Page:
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Images in Neurology
Oct 2012

Widely Metastatic Meningioma

Author Affiliations

Author Affiliations: University of Massachusetts Medical School, Worcester.

Arch Neurol. 2012;69(10):1372-1373. doi:10.1001/archneurol.2012.1

A 59-year-old man presented with a 6-month history of headaches. Magnetic resonance imaging of the brain showed an enhancing extraaxial mass in the right frontal area and marked midline shift (Figure 1A). Histologic features of the tumor (Figure 2A and B) were consistent with an atypical meningioma (World Health Organization grade II). The Ki-67 proliferative index was 8.9% with a mitotic index of 12.6 mitoses/10 hpf. CD44 immunostaining was slightly positive in only a few regions. Recurrence a year later showed histologic features of an anaplastic meningioma (World Health Organization grade III) with a Ki-67 proliferative index of 32%, mitotic index of 18 mitoses/10 hpf, and more intense and diffuse immunoreactivity for CD44. A technetium Tc 99m–methylene diphosphate bone scan (Figure 1B) was performed 2 months after resection of the recurrence showing multiple lytic lesions in the ribs, sternum, and L4 vertebra. A large soft tissue mass in the right gluteus maximus muscle was also seen (Figure 1C), with the biopsy specimen showing spindle and epithelioid-appearing cells that were morphologically identical to the patient's anaplastic meningioma (Figure 2C). Epithelial membrane antigen (Figure 2D) and CD44 immunostains were positive.

Figure 1. Magnetic resonance imaging and bone scan. A, Postcontrast coronal magnetic resonance imaging sequence showing a right frontal extraaxial enhancing mass with midline shift. B, Bone scan showing several areas of increased uptake corresponding to lytic lesions. C, Magnetic resonance image of the pelvis with gadolinium showing an enhancing soft tissue mass (arrow) in the right gluteus maximus muscle.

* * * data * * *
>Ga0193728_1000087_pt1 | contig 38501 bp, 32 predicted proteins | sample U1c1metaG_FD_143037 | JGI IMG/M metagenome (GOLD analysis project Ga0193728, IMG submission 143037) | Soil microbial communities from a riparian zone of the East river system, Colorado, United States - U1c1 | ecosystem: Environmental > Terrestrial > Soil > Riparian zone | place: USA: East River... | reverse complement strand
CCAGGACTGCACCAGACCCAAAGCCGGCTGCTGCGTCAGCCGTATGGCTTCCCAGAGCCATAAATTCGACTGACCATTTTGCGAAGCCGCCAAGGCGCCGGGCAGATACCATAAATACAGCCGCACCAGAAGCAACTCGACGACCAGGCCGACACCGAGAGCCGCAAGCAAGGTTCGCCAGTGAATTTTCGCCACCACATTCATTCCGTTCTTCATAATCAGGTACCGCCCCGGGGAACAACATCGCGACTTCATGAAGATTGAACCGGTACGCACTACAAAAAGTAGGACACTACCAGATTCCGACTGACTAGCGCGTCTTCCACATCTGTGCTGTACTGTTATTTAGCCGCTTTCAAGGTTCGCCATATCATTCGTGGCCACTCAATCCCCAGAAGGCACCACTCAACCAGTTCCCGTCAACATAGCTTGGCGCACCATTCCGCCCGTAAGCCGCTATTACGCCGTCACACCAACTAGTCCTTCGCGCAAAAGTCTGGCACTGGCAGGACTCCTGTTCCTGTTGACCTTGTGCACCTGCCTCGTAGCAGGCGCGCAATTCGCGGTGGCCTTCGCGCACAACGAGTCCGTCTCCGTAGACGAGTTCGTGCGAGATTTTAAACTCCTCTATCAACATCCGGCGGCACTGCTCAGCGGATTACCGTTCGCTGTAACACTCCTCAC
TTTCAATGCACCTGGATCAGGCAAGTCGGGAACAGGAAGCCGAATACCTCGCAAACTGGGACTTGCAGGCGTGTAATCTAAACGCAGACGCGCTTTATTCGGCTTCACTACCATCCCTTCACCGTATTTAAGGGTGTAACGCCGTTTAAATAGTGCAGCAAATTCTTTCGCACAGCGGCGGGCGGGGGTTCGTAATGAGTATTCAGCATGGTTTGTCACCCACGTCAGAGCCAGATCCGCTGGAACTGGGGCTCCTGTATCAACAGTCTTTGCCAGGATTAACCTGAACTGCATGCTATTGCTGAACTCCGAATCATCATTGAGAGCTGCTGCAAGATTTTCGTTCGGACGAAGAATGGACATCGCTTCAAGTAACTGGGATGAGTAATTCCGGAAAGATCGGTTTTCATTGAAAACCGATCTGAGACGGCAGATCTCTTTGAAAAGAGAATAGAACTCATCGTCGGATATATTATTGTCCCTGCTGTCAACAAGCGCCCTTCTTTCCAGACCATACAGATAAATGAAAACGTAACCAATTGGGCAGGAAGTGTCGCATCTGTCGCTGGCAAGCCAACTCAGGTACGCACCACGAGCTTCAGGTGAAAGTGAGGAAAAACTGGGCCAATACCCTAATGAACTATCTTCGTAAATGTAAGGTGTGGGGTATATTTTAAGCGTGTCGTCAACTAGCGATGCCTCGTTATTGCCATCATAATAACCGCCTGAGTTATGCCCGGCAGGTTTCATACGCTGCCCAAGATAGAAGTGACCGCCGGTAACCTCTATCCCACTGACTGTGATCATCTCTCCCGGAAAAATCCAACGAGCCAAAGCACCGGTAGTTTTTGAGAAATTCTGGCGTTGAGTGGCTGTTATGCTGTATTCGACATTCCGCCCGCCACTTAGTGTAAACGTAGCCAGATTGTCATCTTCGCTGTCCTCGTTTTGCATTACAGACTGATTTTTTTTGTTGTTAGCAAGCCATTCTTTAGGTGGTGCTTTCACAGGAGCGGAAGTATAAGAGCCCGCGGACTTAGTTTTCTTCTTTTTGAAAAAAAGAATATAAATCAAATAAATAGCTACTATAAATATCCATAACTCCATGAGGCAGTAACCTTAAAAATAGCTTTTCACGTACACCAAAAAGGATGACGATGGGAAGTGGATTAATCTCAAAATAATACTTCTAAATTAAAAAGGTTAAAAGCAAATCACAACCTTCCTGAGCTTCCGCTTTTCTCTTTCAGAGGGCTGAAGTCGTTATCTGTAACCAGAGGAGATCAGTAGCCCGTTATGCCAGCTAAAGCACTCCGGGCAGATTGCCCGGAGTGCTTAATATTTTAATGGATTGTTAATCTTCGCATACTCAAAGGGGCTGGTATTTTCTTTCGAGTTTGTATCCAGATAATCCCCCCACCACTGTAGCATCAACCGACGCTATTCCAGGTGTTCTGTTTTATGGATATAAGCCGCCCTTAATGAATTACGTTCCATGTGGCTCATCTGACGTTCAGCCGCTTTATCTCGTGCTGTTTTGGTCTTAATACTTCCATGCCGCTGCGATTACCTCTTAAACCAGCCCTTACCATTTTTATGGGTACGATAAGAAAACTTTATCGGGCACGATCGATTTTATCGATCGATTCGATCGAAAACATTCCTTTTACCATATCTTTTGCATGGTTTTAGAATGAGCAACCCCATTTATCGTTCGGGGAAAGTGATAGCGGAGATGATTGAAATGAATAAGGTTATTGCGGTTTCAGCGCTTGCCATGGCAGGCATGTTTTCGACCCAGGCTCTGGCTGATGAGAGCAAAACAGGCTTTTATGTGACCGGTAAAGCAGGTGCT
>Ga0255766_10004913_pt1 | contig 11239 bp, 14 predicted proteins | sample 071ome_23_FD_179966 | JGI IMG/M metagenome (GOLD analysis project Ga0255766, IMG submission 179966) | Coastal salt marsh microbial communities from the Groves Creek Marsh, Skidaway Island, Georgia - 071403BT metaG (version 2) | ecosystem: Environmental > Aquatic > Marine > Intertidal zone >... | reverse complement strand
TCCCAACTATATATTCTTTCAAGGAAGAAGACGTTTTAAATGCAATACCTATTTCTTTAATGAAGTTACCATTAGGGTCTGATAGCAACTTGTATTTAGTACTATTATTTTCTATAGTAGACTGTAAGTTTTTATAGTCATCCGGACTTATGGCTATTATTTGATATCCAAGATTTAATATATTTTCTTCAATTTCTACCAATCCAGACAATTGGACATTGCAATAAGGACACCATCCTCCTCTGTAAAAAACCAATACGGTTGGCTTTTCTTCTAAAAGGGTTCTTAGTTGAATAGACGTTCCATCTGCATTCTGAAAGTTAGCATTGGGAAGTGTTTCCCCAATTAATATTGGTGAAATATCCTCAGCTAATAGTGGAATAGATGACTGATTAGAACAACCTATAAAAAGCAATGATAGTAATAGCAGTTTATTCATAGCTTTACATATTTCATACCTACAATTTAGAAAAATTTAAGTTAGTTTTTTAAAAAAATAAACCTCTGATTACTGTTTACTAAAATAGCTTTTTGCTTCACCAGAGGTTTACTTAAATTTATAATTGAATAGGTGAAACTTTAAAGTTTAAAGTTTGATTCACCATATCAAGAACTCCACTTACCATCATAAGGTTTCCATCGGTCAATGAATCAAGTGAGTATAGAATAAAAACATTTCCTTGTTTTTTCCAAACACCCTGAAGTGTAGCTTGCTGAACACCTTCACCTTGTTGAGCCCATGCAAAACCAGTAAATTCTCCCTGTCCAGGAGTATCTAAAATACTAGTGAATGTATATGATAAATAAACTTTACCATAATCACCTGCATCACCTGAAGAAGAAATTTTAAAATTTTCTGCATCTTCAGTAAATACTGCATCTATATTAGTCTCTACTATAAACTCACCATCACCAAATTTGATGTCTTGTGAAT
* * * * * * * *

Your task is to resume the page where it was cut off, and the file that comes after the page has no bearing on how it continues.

Figure 1. Magnetic resonance imaging and bone scan. A, Postcontrast coronal magnetic resonance imaging sequence showing a right frontal extraaxial enhancing mass with midline shift. B, Bone scan showing several areas of increased uptake corresponding to lytic lesions. C, Magnetic resonance image of the pelvis with gadolinium showing an enhancing soft tissue mass (arrow) in the right gluteus maximus muscle.

Figure 2. Histologic analyses. A and B, Atypical meningioma showing focal necrosis (A), sheetlike growth (B), and cells with prominent nucleoli (B) (hematoxylin-eosin, original magnification ×20 [A] and ×40 [B]). C and D, Metastatic meningioma in gluteal muscle. The histologic features are nearly identical to the intracranial tumor (hematoxylin-eosin, original magnification ×20 [C] and epithelial membrane antigen, original magnification ×20 [D]). E and F, CD44 immunohistochemistry. The initial intracranial tumor (E) shows only slight focal CD44 staining compared with more intense diffuse staining in the recurrent tumor (F) (CD44, original magnification ×10 [E and F]).

Figure 2. Histologic analyses. A and B, Atypical meningioma showing focal necrosis (A), sheetlike growth (B), and cells with prominent nucleoli (B) (hematoxylin-eosin, original magnification ×20 [A] and ×40 [B]). C and D, Metastatic meningioma in gluteal muscle. The histologic features are nearly identical to the intracranial tumor (hematoxylin-eosin, original magnification ×20 [C] and epithelial membrane antigen, original magnification ×20 [D]). E and F, CD44 immunohistochemistry. The initial intracranial tumor (E) shows only slight focal CD44 staining compared with more intense diffuse staining in the recurrent tumor (F) (CD44, original magnification ×10 [E and F]).